Operatively, the pneumatic spring devices are placed in use, as seen in FIGS. 1 and 2, and assume the position shown under normal loading. Compressed air is fed to the interior of the body from the source, which may be a storage accumulator, compressor or similar device. In normal conditions, the piston 9 enters partially into the space of the body 1, delineated by the central or free portions 7 (or 7'), the telescope enabling the piston to telescope or move axially in either direction. If the load on the vehicle is increased, consequently increasing the load on the pneumatic device, the piston 9 (or 9') is pressed axially into the body. The wall of the portion 7 (7') becomes further bent, and depending upon the load, envelopes the round top 10 and moves downwardly against the curved outer wall of the piston 9 (9'). In this manner, the body 1 is actually contracted, decreasing the interior area, and consequently increasing the pressure of the air contained therein. As the pressure increases within the bag or body 1, the axially opposed support ing plate or means (not shown) are resiliently urged apart as in convention compression springs. On occasion, the load may become so great that the piston 9 (9') would telescope completely within the body 1 so that the rounded to 10 (10) would cause abutment against the upper retaining ring 5. In the case of the embodiment shown in FIG. 2, this does not cause concern, since the rubber or synthetic material out of which the piston is made will have suflicient resiliency and softness to avoid damaging the walls of the body 1. To
prevent such unwanted damage in the embodiment of FIG. 1, it may be necessary to provide a separate elastic stop or cushion for the hardened piston material.
When the load on the vehicle is reduced, as by the axle suddenly dropping or the vehicle being unloaded of weight, then the piston moves axially outward, tending to straighten the body wall of the central free portion 7 (7' The air pressure within the piston gradually reduces.
While the inner wall of the piston 9 (9) is shown as being straight axially and cylindrical, and the terminal neck 8 of the body 1 also cylindrical, each may be conformingly modified. For example, they may be shaped to have a slight conical taper, or may have one or more shoulders, steps or grooves to facilitate assembly or operation.
The production of the bag of the pneumatic spring in accordance with the invention is simple and non-exacting. The material of rubber and/or synthetic, and cords for producing the body, can be prepared on a cylindrical mandrel or core, and a simple mould is sufficient for the final shaping and vulcanization of the bag with the bead bent outwards, this mould requiring no heau'ng core and no internal pieces since the final shaping of the body can be accomplished in a similar manner as for bellows of the bellows-type pneumatic springs by means of a compressed inert gas fed into the mould. This insures a very homogeneous and compact wall of uniform thickness. As long as the diameters of both beads are the same, or at least not substantially different, the shape of the material for making the bag need not be excessively changed manually after formation, which also insures a uniform distribution of the cords in the rubber wall of the bag. The uniform thickness of the wall, together with the uniform distribution of the cords, increase the life of the body.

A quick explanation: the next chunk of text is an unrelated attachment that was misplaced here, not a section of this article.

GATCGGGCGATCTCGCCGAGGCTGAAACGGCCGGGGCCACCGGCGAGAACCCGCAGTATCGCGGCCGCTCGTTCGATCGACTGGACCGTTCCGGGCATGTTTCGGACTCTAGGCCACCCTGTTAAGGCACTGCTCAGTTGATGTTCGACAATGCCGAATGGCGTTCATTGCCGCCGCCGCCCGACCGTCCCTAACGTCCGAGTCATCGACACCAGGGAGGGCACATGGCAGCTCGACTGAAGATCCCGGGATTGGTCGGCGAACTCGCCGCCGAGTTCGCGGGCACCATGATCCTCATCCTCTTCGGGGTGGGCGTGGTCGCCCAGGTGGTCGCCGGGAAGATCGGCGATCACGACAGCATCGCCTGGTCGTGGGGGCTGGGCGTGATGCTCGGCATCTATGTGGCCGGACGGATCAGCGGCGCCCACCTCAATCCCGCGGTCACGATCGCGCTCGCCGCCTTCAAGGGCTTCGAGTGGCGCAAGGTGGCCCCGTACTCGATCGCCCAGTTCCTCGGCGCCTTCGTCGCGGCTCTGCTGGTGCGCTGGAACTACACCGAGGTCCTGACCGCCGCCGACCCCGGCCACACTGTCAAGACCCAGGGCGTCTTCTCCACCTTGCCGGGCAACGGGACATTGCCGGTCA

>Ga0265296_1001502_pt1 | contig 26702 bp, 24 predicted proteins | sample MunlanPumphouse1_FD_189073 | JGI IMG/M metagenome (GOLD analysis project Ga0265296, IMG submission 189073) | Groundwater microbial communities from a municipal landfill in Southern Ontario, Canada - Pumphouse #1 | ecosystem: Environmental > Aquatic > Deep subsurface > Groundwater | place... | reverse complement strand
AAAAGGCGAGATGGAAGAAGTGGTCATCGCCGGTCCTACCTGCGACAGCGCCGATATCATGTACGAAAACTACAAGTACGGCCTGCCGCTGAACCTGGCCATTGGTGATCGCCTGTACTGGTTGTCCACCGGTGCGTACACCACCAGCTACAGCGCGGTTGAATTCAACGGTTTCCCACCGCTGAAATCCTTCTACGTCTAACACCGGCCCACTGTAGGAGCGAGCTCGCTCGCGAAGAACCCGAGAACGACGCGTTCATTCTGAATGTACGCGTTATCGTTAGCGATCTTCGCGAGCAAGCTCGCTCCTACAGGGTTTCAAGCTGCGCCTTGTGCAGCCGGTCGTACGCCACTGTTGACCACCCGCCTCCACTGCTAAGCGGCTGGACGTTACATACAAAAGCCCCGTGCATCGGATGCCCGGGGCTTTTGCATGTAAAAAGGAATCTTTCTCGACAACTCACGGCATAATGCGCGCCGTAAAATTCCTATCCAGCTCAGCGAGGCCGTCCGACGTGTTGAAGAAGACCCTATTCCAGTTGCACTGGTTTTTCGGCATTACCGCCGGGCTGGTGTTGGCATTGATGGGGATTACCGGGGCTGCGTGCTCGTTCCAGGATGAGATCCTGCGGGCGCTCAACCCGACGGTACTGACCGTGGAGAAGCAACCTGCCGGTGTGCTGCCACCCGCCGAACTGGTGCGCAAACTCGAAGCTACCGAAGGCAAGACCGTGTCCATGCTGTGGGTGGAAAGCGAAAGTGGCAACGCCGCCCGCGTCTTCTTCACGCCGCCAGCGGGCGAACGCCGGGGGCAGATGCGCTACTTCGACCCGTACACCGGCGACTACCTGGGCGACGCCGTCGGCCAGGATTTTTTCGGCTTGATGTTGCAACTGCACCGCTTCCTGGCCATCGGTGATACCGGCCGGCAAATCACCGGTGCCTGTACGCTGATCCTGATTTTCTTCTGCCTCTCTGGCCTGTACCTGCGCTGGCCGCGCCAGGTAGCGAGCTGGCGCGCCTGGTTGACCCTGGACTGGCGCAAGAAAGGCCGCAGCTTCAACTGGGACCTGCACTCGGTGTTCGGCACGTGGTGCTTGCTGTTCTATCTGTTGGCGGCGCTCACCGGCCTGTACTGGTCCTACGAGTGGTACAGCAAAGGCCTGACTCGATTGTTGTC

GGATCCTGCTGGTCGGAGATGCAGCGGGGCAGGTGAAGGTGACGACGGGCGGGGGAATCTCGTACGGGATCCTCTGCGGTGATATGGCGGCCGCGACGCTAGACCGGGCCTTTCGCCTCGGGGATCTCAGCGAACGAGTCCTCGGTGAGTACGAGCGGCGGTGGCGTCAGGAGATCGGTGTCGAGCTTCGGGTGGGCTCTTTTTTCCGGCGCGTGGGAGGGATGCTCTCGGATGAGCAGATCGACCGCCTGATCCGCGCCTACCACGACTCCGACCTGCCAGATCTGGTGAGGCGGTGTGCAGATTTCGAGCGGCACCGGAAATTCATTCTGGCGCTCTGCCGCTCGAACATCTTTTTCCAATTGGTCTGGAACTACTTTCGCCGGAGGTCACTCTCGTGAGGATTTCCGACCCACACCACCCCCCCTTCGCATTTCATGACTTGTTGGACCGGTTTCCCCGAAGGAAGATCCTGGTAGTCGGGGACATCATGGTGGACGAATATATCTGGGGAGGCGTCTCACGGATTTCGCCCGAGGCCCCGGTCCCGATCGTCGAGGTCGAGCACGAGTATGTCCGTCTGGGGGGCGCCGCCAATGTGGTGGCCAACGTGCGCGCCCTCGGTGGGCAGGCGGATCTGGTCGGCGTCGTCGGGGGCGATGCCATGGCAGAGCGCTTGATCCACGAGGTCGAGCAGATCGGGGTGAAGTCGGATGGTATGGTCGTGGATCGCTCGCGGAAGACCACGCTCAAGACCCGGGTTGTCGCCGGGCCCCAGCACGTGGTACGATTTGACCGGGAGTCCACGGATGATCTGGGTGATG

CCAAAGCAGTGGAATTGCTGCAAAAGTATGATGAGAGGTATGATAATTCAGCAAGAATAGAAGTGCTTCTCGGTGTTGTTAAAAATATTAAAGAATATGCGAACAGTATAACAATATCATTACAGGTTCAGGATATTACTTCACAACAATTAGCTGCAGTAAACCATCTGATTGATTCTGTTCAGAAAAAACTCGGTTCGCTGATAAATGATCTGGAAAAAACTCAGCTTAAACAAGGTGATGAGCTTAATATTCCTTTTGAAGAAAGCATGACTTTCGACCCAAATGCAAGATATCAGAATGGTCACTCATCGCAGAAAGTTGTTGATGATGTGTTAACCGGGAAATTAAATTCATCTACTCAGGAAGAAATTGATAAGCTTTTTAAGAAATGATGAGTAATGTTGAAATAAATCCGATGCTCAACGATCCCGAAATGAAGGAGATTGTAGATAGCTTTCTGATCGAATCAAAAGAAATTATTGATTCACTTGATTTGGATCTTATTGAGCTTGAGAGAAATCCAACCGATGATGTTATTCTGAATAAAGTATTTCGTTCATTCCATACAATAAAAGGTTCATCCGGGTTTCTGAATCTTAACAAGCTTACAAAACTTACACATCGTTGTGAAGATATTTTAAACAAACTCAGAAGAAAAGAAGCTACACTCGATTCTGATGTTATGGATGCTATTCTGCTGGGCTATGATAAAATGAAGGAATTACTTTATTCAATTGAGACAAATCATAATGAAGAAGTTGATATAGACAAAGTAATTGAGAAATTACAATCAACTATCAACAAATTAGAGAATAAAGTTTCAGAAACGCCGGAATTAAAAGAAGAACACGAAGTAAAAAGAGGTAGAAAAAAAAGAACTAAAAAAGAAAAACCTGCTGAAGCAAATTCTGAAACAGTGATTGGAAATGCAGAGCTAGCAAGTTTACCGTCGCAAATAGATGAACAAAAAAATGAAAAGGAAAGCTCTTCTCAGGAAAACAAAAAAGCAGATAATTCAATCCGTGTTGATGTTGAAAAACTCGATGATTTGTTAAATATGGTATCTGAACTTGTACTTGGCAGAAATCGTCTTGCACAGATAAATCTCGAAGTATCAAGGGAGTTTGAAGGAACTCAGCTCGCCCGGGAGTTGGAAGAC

The fact that the wall of the body in the close vicinity of the bead does not become deformed for practical purposes during spring action or telescoping, eliminates harmful efiects caused by sudden changes in the shape and cross-section under use, and also contributes to long life.
In comparison with known bag-type pneumatic springs, the pneumatic spring in accordance with the invention consists of a relatively low number of elements which are easy to produce. Due to the fact that one part of the body is inserted into a hollow piston, the base of which forms the safety ring, receiving the bead insures continued and secure sealing. Even if the pistons are cast and are porous to a certain extent, increase of pressure or air volume within the bag will not cause air to leak because tightness is insured by the non-porous nature of neck 8, which is inserted into the hollow piston. Moreover, the air volume in the pneumatic spring, in accordance with the invention, may be further altered, as required, for example, by a suitable shape of the central parts of the fastening surfaces; i.e., space fillers, enlarged members or bosses may be used to reduce the size of this interior cavity.
The pneumatic spring, in accordance with the invention, can be easily designed so that at least the fundamental fastening dimensions of the beads and of the retaining rings are the same as in analogous bellowstype pneumatic springs. Thus it becomes possible to achieve interchangeability of both types of pneumatic springs and to save the costs for the otherwise necessary reconstruction of the vehicles and systems required to mount them. Improvement of the interchangeability of the two types of pneumatic springs increases the possibility of mass production and a further reduction in the costs can be achieved if some of the elements of both types of interchanged pneumatic springs are identical. For example, the retaining ring for connecting the upper head of the body may be the same, or may also be the lower retaining ring of the embodiment seen in FIG. 2. A hollow piston made in the manner of the present is convenient also from the point of view of production, particularly in case the outer curved diameter of the piston, since it is easier to form the moulds of the various parts in sand, or to withdraw the cast pieces from the moulds. If the cylindrical part of the piston or at least its top consists of rubber, a separate rubber stop and its securing elements are not required, and this leads to a further increase in the production economy of rubber springs, and hence also of vehicles.